Perkins GD, Ji C, Deakin CD, et al. A Randomized Trial of Epinephrine in Out-of-Hospital Cardiac Arrest. N Engl J Med. 2018;379(8):711-721.
To determine whether epinephrine is safe and effective for treatment of out-of-hospital cardiac arrest.
Epinephrine has been used for decades in cardiac arrest management; however, only high-quality CPR and early defibrillation have been shown to decrease mortality. The potential benefit of epinephrine is an increase in the aortic diastolic pressure allowing for an increase in coronary artery blood flow. Potential deleterious effects are an increase in beta-adrenergic stimulation. This causes an increase in dysrhythmias, increased myocardial oxygen demand, and increased risk of recurrent arrest. Epinephrine can further increase alpha stimulation, which increases platelet activation – prompting thrombosis. This can potentially lead to a decrease in microvascular blood flow to the brain, which can lead to increased cerebral ischemia. Prior observational studies have reported higher rates of ROSC with epinephrine but with poorer neurological outcomes. Thus, the PARAMEDIC2 trial was initiated.
1. Multi-centered, randomized, double-blind, placebo-controlled trial.
- Sites – 5 NHS ambulance services in the United Kingdom
- Time – December 2014-October 2017
2. Sponsor – Health Technology Assessment Programme of the National Institute for Health Research with legal sponsorship by the University of Warwick
3. Intervention – 1 mg of epinephrine or .9% saline given IV or IO every 3-5 minutes
4. Randomization – Randomized 1-1 by the Warwick Clinical Trials Unit with concealed assignment by opening of a trial pack containing either agent
5. Inclusion Criteria – Adult patients who had an out-of-hospital cardiac arrest in which ACLS was initiated
6. Exclusion Criteria
- Known or apparent pregnancy
- Age <16
- Cardiac arrest from anaphylaxis or asthma
- Epinephrine given before the arrival of the trial-trained paramedic team
- 1 ambulance service excluded traumatic cardiac arrests
7. Primary Outcome – Rate of survival at 30 days
8. Secondary Outcomes:
- Rate of survival to hospital admission
- Length of stay in the hospital and in the ICU
- Rate of survival at hospital discharge and at 3 months
- Neurological outcome at hospital discharge and at 3 months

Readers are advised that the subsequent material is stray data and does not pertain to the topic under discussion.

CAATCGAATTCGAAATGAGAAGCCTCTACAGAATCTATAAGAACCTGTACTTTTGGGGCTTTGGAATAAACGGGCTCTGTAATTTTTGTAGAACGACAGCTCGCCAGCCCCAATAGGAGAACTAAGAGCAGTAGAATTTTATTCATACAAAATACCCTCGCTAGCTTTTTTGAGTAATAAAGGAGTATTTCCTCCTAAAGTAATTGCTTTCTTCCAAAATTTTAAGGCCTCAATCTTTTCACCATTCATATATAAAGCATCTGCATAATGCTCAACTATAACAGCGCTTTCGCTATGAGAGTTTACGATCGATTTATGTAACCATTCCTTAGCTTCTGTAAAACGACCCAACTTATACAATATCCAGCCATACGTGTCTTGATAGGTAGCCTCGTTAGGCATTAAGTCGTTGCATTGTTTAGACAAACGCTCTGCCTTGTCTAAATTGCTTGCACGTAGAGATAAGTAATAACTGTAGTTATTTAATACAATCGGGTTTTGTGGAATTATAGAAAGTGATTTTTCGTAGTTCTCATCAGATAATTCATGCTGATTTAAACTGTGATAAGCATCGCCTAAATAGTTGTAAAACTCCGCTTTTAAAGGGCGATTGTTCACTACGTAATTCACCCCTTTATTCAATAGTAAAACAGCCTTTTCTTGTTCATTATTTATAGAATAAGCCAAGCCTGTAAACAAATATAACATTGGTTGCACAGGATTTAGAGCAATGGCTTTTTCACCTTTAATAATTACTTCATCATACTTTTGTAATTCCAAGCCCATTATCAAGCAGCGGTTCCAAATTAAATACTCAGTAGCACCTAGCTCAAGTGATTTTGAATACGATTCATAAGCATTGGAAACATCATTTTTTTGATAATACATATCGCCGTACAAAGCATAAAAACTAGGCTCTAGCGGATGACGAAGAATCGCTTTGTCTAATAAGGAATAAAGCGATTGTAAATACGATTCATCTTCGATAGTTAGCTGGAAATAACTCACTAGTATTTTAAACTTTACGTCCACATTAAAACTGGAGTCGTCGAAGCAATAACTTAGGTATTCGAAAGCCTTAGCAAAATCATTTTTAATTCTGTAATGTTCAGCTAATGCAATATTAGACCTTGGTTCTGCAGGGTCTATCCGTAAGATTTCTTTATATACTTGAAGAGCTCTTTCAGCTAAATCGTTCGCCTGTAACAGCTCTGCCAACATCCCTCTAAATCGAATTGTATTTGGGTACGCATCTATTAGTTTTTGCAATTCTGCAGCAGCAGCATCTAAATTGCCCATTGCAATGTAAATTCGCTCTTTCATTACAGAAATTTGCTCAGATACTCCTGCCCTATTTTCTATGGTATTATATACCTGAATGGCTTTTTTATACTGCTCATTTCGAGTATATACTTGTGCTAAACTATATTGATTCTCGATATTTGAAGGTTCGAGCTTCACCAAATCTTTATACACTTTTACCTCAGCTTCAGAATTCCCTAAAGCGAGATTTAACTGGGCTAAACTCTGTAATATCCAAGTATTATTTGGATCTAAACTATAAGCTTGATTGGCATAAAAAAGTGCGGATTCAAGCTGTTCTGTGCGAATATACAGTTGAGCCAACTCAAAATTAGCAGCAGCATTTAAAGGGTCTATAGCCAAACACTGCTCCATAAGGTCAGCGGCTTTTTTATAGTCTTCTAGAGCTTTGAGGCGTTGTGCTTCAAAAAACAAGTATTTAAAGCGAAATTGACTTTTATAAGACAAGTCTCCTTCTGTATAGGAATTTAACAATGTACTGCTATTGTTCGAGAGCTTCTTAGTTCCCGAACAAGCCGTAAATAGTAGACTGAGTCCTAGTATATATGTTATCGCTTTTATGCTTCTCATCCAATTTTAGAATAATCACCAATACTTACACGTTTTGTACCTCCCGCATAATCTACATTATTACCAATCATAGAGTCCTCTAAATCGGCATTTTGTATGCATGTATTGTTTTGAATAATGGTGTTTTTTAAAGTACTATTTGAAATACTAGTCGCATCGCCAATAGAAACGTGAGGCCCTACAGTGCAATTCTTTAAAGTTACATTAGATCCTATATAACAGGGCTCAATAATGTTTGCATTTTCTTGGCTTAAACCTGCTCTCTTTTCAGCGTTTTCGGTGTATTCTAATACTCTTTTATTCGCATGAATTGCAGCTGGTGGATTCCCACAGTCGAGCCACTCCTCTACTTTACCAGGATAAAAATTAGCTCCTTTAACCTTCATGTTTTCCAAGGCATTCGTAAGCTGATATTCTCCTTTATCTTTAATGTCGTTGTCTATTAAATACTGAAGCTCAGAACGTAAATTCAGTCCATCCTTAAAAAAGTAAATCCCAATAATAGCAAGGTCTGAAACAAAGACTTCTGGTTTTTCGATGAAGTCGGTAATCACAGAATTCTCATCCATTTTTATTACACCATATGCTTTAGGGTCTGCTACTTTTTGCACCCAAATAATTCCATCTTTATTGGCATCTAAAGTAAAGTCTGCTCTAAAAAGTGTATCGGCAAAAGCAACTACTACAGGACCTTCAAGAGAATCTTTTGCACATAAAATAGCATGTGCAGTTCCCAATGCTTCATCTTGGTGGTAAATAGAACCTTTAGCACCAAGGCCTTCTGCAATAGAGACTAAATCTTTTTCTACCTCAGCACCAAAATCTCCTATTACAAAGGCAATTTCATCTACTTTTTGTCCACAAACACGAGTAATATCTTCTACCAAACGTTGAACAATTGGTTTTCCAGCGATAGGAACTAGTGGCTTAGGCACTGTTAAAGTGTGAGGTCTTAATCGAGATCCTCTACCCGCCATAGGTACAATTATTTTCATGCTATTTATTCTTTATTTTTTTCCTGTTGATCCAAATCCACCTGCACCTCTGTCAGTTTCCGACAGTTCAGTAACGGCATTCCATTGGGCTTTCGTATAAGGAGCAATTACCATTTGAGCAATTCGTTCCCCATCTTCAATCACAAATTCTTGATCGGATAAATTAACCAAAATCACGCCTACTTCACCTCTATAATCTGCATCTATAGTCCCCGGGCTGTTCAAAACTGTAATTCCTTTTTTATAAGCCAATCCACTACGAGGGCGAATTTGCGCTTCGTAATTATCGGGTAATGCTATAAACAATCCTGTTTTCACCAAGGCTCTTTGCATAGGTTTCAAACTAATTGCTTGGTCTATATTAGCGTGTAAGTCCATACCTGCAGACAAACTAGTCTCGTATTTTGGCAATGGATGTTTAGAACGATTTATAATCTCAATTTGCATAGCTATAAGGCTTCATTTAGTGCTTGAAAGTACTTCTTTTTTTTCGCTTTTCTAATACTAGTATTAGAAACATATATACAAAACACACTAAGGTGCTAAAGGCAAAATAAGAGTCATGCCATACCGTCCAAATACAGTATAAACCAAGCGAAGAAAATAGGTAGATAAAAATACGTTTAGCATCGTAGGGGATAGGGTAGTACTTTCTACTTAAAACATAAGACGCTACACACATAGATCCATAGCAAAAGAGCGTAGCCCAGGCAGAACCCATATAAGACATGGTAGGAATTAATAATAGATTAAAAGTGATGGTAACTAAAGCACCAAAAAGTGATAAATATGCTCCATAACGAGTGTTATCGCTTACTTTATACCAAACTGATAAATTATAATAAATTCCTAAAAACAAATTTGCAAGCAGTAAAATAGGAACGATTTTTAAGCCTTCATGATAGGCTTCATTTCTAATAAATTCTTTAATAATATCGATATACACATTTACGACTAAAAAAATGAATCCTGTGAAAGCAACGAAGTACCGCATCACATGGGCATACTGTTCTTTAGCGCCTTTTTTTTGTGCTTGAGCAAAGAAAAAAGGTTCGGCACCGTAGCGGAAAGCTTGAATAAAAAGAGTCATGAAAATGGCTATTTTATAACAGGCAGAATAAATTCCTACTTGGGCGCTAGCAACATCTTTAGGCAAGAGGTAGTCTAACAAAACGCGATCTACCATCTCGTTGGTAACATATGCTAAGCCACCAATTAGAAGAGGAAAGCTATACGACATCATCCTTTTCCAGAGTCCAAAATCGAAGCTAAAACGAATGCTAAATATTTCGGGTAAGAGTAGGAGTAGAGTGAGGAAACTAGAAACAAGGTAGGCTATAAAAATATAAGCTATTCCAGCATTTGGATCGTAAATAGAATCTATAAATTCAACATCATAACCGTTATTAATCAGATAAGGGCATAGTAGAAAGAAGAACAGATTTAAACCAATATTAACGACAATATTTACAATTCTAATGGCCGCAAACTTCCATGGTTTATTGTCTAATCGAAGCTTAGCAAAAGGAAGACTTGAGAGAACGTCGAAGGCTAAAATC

- Favorable neurological outcome was defined as a Rankin scale of £ 3
- Data for the primary outcome was available for 3995 patients who received the placebo and for 4012 who received epinephrine.
- 130 (3.2%) of patients survived in the epinephrine group at 30 days vs 94 (2.4%) of patients who survived in the placebo group at 30 days (P=0.02 with a CI of 1.06-1.82)
- NNT of 112
- Fragility Index of 6
- No significant difference of patients who survived to hospital discharge with a favorable neurological outcome. 2.2% vs 1.9% with a CI of .86-1.61.
- Severe neurological outcome (Ranking scale 4-5) was higher among the epinephrine group at 31% vs 17.8%
- Survival and neurological outcome at 3 months were similar among the two groups
- No significant difference amount length of stay in the ICU and the hospital
- Did not use patient data from those most likely to survival (those who achieved ROSC in first round of CPR and defibrillation), so the study analyzed the sickest patients.
- Large, pragmatic, multi-centered, double-blinded, placebo-controlled trial
- Largest RCT to date on use of epi in OHCA.
- Patients were similar across the two groups.
- Primary outcome was mortality, not neurologically intact survival.
- Hospital care was at the discretion of the treating teams.
- Not generalized to in-hospital cardiac arrest.
- Average time to epinephrine was 22 minutes into the arrest. At this point the patients may be past the point where epi can have beneficial effects.
- There might be better dosing for epinephrine than 1 mg.
- Did not collect data on patients baseline neurological status.
- The original protocol anticipated a higher survival rate than the one observed.
The use of epinephrine in out-of-hospital cardiac arrest leads to an increased rate of survival at 30 days compared to placebo, but there is no difference in favorable neurological outcomes. The authors further assessed patients’ preferences in outcomes. Patients may be less willing to accept invasive and prolonged treatments if the chance of recovery is minuscule and the risk of severe neurological impairment is high.
This study’s findings lead to the ethical consideration of whether utilizing epinephrine for OHCA will increase the pressure on the health care system in caring for post-cardiac arrest patients. Does the utilization of epinephrine for OHCA lead to large number of costly ICU admissions for a tiny percentage of favorable neurological outcomes? Does the benefit outweigh the harm on a macro scale?
ED TAKE-AWAY POINTS
ACLS calls for epinephrine after the first round of CPR. However, there is now strong data that it does not lead to improved neurological outcomes for patients in out of hospital arrest. This data is not generalizable to in hospital cardiac arrest. For those practitioners who feel comfortable working beyond ACLS this is a very important data point and might change their practice pattern in certain select patients.